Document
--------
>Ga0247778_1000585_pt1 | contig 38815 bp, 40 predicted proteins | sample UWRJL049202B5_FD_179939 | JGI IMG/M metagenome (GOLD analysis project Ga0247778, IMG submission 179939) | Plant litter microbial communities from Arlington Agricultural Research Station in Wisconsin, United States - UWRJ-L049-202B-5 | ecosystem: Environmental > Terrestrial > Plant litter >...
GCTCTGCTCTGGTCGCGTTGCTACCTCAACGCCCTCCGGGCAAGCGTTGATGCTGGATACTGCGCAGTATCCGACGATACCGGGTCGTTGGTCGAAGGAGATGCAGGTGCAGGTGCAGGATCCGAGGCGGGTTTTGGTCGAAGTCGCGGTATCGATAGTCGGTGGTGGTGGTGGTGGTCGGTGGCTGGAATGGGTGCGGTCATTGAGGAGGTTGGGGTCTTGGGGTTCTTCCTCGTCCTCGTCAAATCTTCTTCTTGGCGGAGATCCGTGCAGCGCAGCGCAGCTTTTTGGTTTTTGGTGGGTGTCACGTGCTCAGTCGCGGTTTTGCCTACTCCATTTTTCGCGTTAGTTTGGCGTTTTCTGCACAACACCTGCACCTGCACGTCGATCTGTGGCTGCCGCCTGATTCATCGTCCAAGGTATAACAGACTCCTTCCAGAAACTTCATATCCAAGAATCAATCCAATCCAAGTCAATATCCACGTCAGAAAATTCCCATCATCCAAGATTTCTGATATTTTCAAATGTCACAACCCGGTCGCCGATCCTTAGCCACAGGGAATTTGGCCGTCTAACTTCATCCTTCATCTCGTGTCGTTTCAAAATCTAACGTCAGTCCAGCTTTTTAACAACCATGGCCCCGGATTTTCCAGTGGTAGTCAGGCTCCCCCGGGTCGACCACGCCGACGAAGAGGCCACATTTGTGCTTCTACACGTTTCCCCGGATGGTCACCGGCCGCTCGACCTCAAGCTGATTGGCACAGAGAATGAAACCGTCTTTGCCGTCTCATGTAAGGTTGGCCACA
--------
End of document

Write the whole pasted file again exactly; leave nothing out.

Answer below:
>Ga0247778_1000585_pt1 | contig 38815 bp, 40 predicted proteins | sample UWRJL049202B5_FD_179939 | JGI IMG/M metagenome (GOLD analysis project Ga0247778, IMG submission 179939) | Plant litter microbial communities from Arlington Agricultural Research Station in Wisconsin, United States - UWRJ-L049-202B-5 | ecosystem: Environmental > Terrestrial > Plant litter >...
GCTCTGCTCTGGTCGCGTTGCTACCTCAACGCCCTCCGGGCAAGCGTTGATGCTGGATACTGCGCAGTATCCGACGATACCGGGTCGTTGGTCGAAGGAGATGCAGGTGCAGGTGCAGGATCCGAGGCGGGTTTTGGTCGAAGTCGCGGTATCGATAGTCGGTGGTGGTGGTGGTGGTCGGTGGCTGGAATGGGTGCGGTCATTGAGGAGGTTGGGGTCTTGGGGTTCTTCCTCGTCCTCGTCAAATCTTCTTCTTGGCGGAGATCCGTGCAGCGCAGCGCAGCTTTTTGGTTTTTGGTGGGTGTCACGTGCTCAGTCGCGGTTTTGCCTACTCCATTTTTCGCGTTAGTTTGGCGTTTTCTGCACAACACCTGCACCTGCACGTCGATCTGTGGCTGCCGCCTGATTCATCGTCCAAGGTATAACAGACTCCTTCCAGAAACTTCATATCCAAGAATCAATCCAATCCAAGTCAATATCCACGTCAGAAAATTCCCATCATCCAAGATTTCTGATATTTTCAAATGTCACAACCCGGTCGCCGATCCTTAGCCACAGGGAATTTGGCCGTCTAACTTCATCCTTCATCTCGTGTCGTTTCAAAATCTAACGTCAGTCCAGCTTTTTAACAACCATGGCCCCGGATTTTCCAGTGGTAGTCAGGCTCCCCCGGGTCGACCACGCCGACGAAGAGGCCACATTTGTGCTTCTACACGTTTCCCCGGATGGTCACCGGCCGCTCGACCTCAAGCTGATTGGCACAGAGAATGAAACCGTCTTTGCCGTCTCATGTAAGGTTGGCCACA